Ishmael - by H. G. Wells

"People's lifestyles need to change. The whole world is at stake."

The main character of Ishmael is being taught a lesson about how man should live, after mankind has almost destroyed the world. The teacher, a telepathic gorilla named Ishmael, teaches this lesson by asking questions and letting his student fill in the blanks. This novel is quite far fetched but it makes sense. The author chose to use an animal as the teacher because animals have not aided in the destruction of the world. They take some and leave some, unlike humans. An intellectual gorilla can see these actions in humans. So, Ishmael has decided to do something about it.

Ishmael is quite the intellectual. His questioning method of teaching is somewhat hard to follow, but you learn more that way. You think more. Ishmael compares the actions of humans to other stories, and the tales fall into place as he concludes each story. It gives you a new perspective on how humans live.

I really encourage anyone to read this book. It can teach you a lot. People’s lifestyles need to change. The whole world is at stake. This could be your first step in doing something about it.

    - Kyle T.

"Ishmael teaches his theory of what is wrong with society and how to fix it."

Ishmael was written by Daniel Quinn in 1992. It was his first book. Ishmael also won the Turner Tomorrow Fellowship prize. This novel is the story of a gorilla named Ishmael who is rescued from a traveling show, then learns how to communicate with humans and how to think like they do. He says he has “failed” in the first four students he tried to teach because the only subject he teaches is too difficult to understand. His fifth student, who remains unnamed throughout the novel, is the narrator, who finds Ishmael through a newspaper ad reading, “Teacher seeks pupil. Must have an earnest desire to save the world. Apply in person. Ishmael tries to teach his students his theory of what he thinks is wrong with human society and how to fix it. Most of the novel is just dialogue between Ishmael and his student. I think this subject is quite interesting, the way he teaches it. It is very deep and a little difficult to understand. Once you read the novel, you will understand why his first four students fail. I learned a few things myself from the teachings of Ishmael. Quinn sets up a very good argument about human society’s problems when he talks about the “Leavers,” who live peacefully with the rest of life, and the “Takers,” who take up agriculture and technology and seek to conquer the rest of the world. Ishmael teaches about these two groups and how they make their story in human history.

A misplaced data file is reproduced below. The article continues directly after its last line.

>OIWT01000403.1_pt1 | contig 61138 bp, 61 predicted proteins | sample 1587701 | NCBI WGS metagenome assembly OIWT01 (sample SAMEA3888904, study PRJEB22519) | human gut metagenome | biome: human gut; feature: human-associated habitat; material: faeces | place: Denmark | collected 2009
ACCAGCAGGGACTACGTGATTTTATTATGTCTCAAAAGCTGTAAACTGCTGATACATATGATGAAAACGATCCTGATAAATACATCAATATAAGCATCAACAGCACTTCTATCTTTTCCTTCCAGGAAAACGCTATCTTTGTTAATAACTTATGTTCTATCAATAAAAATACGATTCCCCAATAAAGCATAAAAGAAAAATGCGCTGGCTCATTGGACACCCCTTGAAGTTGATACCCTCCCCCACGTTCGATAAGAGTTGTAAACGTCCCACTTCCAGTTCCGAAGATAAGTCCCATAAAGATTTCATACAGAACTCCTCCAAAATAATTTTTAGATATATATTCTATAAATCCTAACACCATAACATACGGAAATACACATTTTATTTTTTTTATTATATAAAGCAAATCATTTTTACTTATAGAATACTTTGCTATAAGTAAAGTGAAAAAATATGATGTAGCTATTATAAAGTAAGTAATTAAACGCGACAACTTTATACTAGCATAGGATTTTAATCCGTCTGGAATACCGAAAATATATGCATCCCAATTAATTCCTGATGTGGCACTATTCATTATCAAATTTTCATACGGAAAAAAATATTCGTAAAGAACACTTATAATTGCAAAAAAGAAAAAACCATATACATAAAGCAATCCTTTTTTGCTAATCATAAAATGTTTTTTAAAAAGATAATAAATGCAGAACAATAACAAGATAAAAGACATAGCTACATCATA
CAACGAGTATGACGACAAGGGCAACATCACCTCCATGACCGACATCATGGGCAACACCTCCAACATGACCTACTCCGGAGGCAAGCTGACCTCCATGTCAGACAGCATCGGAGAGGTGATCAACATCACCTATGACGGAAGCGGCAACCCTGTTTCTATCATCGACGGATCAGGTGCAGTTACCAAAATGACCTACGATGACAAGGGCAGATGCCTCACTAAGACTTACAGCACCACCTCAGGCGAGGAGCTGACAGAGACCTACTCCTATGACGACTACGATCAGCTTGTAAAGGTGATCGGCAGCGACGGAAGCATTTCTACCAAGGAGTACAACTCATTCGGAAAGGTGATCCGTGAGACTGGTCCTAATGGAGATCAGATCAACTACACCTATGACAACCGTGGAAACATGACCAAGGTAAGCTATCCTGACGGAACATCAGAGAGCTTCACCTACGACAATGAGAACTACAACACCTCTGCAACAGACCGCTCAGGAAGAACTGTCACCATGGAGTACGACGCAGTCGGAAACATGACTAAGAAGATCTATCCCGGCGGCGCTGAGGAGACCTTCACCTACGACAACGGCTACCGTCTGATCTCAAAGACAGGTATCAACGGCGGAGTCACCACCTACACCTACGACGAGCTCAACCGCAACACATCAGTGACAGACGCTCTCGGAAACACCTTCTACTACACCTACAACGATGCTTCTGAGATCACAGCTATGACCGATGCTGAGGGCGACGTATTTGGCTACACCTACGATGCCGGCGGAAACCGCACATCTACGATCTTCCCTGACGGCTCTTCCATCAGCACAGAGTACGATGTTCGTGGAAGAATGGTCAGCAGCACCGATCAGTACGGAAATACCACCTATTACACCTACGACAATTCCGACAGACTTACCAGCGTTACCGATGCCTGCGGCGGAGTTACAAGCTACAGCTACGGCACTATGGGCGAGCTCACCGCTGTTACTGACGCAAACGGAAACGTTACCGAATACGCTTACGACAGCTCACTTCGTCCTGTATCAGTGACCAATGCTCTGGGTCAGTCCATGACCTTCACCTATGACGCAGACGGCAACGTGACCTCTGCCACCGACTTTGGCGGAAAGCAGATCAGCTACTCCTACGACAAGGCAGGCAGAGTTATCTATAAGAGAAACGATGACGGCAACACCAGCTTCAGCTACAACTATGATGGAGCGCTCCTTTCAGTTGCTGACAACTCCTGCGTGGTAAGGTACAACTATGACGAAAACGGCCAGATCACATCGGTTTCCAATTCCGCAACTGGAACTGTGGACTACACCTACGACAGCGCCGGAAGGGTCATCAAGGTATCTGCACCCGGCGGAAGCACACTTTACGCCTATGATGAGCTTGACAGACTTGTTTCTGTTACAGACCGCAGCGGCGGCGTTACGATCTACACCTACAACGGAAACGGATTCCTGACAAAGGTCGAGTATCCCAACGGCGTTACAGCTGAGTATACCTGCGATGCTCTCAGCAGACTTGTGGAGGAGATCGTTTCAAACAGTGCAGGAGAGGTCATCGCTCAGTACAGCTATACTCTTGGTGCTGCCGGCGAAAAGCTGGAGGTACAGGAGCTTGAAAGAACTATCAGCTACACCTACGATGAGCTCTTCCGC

I think this novel is very well crafted and thought out, and I recommend it to anyone who is interested in human society. Anyone would enjoy its many “adventures of the mind and spirit.” It may seem boring at first, but once the dialogue draws you in, you will find it to be a very interesting topic that is being discussed. Do not hesitate to buy this novel; you will not waste your money. You will find that this novel is better than you think.

    - Robert S.